Should you lend money to friends?

Three friends sitting together on a couch

More than three quarters of people would be happy to lend money to a friend if they asked. It feels like the right thing to do when they are in a financial hole and you can afford to help them out. However, according to, only 11% of us trust them to pay it back, and 16% have fallen out with a friend or family member over money that was never repaid.

Before you part with any cash, therefore, there are five vital questions to ask yourself.

1. Can you afford it?
There's a world of difference between lending a mate £5 to get a cab home, and handing over thousands to get them out of a major debt problem. Whatever the size of the loan, however, the question remains vital: will handing over the cash leave you short?

2. Will they pay it back?
The survey showed that 49% of people would trust their parents to pay a loan back, 14% would trust a partner, 11% would trust friends, siblings or children, and 2% would trust work colleagues to repay the money.

Consider their attitude to money and how often they seem to fall short, and then think carefully if you're likely to see the money again. You may decide you're willing to lend the money anyway - regardless - but it's something you need to think through.
3. What will you do if it is never repaid?
If you're expecting repayment, you should establish when they will repay it. If the cash isn't forthcoming at that point, you need to consider your strategy. Just over half of all people (59%) say they would be too embarrassed to ask for the cash back from friends, and 20% would feel uncomfortable asking work colleagues for it.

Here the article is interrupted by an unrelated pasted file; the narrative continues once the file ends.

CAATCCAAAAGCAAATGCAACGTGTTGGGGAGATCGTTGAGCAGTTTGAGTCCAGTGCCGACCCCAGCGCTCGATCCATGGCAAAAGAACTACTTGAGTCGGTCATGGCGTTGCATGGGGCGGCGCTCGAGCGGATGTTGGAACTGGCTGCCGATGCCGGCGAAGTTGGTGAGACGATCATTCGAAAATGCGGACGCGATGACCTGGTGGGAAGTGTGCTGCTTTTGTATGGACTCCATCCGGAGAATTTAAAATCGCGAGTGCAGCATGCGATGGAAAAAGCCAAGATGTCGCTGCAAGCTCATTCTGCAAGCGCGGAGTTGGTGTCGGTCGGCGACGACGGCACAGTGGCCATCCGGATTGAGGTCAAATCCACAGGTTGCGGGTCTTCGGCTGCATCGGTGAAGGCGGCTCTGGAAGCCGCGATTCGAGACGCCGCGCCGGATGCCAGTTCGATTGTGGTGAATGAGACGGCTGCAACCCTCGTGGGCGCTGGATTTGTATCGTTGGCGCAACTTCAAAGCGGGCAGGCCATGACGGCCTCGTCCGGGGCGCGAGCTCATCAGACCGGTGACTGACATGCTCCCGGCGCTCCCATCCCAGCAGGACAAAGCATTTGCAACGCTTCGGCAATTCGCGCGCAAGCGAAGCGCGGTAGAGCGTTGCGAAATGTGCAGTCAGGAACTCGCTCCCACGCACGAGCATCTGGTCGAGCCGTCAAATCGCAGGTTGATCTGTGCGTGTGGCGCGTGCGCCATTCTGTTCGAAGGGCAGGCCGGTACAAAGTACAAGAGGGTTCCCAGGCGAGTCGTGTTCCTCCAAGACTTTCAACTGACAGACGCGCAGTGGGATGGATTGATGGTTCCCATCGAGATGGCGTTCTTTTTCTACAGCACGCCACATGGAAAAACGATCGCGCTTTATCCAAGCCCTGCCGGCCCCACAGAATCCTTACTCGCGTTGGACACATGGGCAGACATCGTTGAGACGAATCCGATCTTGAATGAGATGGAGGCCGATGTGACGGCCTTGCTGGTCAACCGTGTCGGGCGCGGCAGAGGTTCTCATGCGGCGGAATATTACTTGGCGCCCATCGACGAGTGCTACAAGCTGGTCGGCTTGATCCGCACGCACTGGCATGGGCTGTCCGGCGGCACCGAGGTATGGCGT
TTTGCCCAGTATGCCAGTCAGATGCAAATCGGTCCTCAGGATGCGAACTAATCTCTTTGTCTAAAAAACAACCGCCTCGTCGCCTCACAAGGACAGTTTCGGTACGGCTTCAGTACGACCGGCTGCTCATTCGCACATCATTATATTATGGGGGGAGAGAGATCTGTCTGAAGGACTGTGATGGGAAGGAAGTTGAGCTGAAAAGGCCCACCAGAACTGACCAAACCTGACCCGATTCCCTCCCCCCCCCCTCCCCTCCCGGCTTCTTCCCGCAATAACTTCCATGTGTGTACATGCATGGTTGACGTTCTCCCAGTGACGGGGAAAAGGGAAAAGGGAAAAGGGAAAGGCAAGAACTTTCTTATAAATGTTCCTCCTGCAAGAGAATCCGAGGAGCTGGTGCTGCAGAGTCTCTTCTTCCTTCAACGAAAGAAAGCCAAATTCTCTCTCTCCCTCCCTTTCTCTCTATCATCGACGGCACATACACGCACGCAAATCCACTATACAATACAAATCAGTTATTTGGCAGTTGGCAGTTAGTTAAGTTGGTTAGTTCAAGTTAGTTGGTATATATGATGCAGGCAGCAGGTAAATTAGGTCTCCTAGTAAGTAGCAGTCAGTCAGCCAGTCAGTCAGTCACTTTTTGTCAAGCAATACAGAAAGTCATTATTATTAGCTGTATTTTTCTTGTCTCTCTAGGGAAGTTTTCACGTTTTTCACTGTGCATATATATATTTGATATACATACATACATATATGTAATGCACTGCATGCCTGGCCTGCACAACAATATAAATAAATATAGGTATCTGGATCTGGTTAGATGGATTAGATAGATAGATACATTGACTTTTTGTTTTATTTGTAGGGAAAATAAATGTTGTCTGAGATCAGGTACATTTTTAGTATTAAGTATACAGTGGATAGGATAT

With so few people even willing to ask, the number who would go further and take legal steps to get the cash back is tiny. If you are lending on the basis that you expect to be repaid, but you're not willing to chase the cash, you could be landing yourself with a headache.

4. Can you afford never to be repaid?
Some 6% of people still lend the cash, even when they are entirely sure the other person will let them down. Many others lend in the expectation of getting the cash back, but it's never forthcoming. However, you get to this point, you need to consider whether you can afford to write the money off.

5. Can your friendship cope with something going wrong?
It is tough to turn a friend down when they need money, but it is possible to offer them other forms of support, such as helping them get assistance with their debts, or working with them on a budget. If you simply cannot afford it, your friend should understand.

You might feel pressured into lending it on the basis that your friend will never forgive you if you don't. However, given that 16% of people have fallen out over money that was never repaid, you stand a far better chance of maintaining the friendship if you refuse the loan and support them some other way, than if you lend money you cannot afford to lose, and your friend refuses to pay it back.

But what do you think? Have you ever lent money to a friend? Would you recommend it? Let us know in the comments.

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Should you lend money to friends?

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